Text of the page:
Part-time streetlights could be invalidating 30mph speed limits and providing a legal loophole for speeding motorists, a top motoring lawyer has warned.
Kent Barrister Antony Hook told the Sevenoaks Chronicle that many roads do not actually have speed limit signs: they are legally restricted to 30mph if they have working street lights up to 200 yards apart.
Courts have, in the past, quashed convictions where streetlights have been broken, spaced too far apart or been illuminative the pavement instead of the road.
“It follows that there is a strong legal argument that switching off street lights can in some cases remove a speed limit and provide a defence to a person charged with speeding,” explained Hook.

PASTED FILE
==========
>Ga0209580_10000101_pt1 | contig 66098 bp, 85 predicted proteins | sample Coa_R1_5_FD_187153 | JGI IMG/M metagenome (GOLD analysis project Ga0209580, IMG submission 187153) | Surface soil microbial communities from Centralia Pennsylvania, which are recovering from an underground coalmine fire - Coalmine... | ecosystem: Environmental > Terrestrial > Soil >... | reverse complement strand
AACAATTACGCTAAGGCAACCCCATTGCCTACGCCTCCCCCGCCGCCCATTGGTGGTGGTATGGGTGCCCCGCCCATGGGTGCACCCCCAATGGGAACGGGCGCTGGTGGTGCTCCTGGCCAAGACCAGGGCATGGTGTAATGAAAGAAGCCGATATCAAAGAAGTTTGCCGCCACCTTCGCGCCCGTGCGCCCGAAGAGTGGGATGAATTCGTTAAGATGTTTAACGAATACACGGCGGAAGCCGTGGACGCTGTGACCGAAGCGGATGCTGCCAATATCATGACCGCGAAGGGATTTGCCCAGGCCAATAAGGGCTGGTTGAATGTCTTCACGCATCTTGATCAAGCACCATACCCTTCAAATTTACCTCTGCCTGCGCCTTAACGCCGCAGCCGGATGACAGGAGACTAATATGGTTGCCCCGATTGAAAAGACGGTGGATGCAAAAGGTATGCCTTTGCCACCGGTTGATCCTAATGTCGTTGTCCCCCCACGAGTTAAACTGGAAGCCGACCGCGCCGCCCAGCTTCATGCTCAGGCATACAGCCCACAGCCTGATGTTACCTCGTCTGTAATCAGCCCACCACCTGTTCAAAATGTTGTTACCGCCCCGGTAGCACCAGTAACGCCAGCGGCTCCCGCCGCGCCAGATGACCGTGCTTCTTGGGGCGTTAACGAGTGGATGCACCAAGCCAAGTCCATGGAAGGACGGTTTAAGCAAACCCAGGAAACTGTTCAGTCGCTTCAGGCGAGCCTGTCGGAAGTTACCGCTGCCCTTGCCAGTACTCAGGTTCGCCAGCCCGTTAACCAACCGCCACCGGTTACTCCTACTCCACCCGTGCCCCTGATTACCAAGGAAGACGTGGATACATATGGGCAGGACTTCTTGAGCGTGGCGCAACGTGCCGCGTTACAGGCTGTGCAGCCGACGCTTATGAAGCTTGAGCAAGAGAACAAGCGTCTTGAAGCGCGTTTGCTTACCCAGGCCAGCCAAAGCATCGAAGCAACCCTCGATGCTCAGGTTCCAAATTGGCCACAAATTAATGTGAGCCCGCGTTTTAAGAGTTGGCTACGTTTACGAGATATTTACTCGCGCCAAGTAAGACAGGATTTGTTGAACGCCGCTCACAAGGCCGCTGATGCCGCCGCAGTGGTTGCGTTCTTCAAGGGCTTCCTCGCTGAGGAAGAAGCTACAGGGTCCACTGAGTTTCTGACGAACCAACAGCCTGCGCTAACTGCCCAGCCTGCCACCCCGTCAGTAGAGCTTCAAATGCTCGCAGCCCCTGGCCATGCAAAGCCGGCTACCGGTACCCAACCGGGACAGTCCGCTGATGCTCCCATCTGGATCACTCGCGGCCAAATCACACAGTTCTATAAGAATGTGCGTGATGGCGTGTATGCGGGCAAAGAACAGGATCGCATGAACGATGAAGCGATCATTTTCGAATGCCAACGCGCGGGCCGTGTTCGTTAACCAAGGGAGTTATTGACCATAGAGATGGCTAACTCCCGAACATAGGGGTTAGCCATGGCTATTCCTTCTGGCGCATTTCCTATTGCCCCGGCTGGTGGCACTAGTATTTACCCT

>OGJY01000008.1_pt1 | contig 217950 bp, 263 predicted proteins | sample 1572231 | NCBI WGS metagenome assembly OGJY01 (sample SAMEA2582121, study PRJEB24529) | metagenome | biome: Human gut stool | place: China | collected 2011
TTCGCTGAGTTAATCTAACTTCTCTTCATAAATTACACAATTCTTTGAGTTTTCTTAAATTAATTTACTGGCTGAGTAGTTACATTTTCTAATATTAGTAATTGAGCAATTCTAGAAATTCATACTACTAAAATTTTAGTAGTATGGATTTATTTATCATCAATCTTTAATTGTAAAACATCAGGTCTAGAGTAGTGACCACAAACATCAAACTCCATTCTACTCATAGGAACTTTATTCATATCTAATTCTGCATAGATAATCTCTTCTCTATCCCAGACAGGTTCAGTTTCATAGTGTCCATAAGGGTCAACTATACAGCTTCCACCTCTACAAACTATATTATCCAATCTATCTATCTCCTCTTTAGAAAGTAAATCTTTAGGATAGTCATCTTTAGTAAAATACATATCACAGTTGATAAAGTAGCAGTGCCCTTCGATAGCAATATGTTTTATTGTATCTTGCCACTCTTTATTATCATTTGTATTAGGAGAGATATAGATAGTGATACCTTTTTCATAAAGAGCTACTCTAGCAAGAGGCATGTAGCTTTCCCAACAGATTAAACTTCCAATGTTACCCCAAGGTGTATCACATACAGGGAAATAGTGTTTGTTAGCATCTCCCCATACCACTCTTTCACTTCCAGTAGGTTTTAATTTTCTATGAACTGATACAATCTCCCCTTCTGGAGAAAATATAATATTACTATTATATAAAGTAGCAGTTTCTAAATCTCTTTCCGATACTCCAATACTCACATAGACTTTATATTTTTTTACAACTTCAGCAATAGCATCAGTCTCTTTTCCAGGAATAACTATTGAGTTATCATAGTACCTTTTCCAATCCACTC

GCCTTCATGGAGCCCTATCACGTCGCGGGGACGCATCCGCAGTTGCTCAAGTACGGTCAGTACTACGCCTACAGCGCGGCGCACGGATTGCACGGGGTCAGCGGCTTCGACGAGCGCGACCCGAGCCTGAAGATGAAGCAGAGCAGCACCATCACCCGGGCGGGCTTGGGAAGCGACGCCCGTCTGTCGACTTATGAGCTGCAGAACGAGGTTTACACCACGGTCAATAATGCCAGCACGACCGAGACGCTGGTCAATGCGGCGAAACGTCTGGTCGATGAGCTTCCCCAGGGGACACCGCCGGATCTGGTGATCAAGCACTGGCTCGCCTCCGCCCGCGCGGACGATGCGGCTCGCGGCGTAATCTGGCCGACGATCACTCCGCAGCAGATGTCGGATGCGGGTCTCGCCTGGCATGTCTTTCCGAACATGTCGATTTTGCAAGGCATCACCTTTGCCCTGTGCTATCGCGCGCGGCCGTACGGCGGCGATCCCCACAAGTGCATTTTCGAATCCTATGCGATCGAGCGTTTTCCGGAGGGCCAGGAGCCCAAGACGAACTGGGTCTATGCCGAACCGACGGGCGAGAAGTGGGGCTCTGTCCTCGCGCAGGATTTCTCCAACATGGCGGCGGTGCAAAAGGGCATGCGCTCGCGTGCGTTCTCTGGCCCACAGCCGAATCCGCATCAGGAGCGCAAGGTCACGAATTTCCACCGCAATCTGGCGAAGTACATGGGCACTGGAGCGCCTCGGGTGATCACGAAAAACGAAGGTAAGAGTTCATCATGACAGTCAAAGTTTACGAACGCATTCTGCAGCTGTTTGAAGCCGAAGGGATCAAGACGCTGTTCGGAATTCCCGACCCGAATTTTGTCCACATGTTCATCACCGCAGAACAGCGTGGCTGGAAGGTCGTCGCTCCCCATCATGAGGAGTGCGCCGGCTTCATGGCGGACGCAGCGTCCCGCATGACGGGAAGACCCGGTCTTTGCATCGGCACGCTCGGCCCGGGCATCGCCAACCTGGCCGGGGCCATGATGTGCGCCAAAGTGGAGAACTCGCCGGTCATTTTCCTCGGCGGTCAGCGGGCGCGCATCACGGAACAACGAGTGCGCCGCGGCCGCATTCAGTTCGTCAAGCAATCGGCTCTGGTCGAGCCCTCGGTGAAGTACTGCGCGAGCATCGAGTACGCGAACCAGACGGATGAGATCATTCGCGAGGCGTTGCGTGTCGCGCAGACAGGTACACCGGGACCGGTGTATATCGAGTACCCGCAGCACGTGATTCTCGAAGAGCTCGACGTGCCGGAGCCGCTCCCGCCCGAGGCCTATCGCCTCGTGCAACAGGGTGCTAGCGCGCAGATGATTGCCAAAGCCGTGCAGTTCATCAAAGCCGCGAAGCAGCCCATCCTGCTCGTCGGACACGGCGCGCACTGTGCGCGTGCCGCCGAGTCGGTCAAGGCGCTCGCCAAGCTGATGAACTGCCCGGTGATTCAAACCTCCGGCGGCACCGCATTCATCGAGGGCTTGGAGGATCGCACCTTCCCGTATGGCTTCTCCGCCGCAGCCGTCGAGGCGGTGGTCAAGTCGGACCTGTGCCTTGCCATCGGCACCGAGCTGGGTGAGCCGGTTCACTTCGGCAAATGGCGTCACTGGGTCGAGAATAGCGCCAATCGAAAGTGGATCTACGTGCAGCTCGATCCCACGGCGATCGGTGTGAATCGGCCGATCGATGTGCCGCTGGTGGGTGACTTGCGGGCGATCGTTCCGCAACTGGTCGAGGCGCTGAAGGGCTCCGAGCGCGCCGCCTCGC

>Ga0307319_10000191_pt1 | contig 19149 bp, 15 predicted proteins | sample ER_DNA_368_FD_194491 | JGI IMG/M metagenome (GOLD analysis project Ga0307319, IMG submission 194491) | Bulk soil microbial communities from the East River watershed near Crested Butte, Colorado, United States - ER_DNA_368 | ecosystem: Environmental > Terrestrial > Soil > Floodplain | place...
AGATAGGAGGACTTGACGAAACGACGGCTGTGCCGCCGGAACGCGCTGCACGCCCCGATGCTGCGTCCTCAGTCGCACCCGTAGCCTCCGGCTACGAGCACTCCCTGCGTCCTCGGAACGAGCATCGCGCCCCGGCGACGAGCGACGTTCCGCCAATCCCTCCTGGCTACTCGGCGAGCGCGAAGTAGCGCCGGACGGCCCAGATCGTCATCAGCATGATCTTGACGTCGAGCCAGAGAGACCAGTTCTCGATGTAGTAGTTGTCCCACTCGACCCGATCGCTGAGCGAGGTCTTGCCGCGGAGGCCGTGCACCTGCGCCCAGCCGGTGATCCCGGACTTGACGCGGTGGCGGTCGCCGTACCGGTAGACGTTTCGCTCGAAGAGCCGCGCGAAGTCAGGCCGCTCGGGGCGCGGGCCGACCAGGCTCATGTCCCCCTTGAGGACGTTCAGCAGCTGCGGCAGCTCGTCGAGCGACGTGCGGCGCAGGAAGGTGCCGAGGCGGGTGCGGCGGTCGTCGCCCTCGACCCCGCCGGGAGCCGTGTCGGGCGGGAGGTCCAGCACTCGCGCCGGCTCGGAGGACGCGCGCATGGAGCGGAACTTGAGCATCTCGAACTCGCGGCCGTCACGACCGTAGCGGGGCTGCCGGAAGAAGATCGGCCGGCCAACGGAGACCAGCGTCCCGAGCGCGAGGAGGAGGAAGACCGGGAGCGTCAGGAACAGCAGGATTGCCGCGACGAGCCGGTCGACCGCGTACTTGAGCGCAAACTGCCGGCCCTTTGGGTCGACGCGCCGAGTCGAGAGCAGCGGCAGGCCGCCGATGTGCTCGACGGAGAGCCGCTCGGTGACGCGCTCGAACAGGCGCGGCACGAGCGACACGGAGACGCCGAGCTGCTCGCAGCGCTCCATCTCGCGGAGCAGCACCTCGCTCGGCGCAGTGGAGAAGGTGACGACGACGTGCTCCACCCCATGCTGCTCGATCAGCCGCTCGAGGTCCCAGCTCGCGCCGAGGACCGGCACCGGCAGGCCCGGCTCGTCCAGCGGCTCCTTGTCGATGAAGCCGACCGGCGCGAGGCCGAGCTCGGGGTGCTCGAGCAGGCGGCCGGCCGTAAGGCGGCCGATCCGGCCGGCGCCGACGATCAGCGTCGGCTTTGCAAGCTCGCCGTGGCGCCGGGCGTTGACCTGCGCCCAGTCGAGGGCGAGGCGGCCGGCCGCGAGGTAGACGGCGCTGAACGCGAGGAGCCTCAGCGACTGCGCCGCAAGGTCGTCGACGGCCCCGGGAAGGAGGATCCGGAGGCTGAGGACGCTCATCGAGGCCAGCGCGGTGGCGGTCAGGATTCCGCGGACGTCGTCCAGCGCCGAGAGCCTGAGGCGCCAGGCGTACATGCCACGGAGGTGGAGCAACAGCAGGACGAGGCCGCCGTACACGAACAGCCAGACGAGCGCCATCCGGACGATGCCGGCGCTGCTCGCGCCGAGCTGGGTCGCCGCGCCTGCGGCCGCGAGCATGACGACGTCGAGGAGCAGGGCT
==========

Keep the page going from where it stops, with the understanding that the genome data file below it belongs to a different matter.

Plans to use switched-off streetlights defence
Hook has revealed he plans to use the switched-off streetlights defence in upcoming court cases, to see if it is accepted in law courts. If it is, an interesting precedent could duly be set in motoring law.
“Road traffic law is very complicated and motorists should not hesitate to seek legal advice.”
The law, as outlined by government legislation, is clear: a road is a restricted road, and so limited to a 30mph speed limit, “there is provided on it a system of street lighting furnished by means of lamps paced not more than 200 yards apart” (Road Traffic Regulation Act 1984, Part VI, Section 81).
Where 30mph signs are absent, “a person shall not be convicted of driving a motor vehicle on the road at a speed exceeding the limit unless the limit is indicated by means of… traffic signs…” (Section 85).
In Kent, 70,000 of the area’s 120,000 streetlights have been made part time and are switched off during the early hours to save electricity. The Telegraph says that two-thirds of local councils in Britain now turn off streetlights to save cash.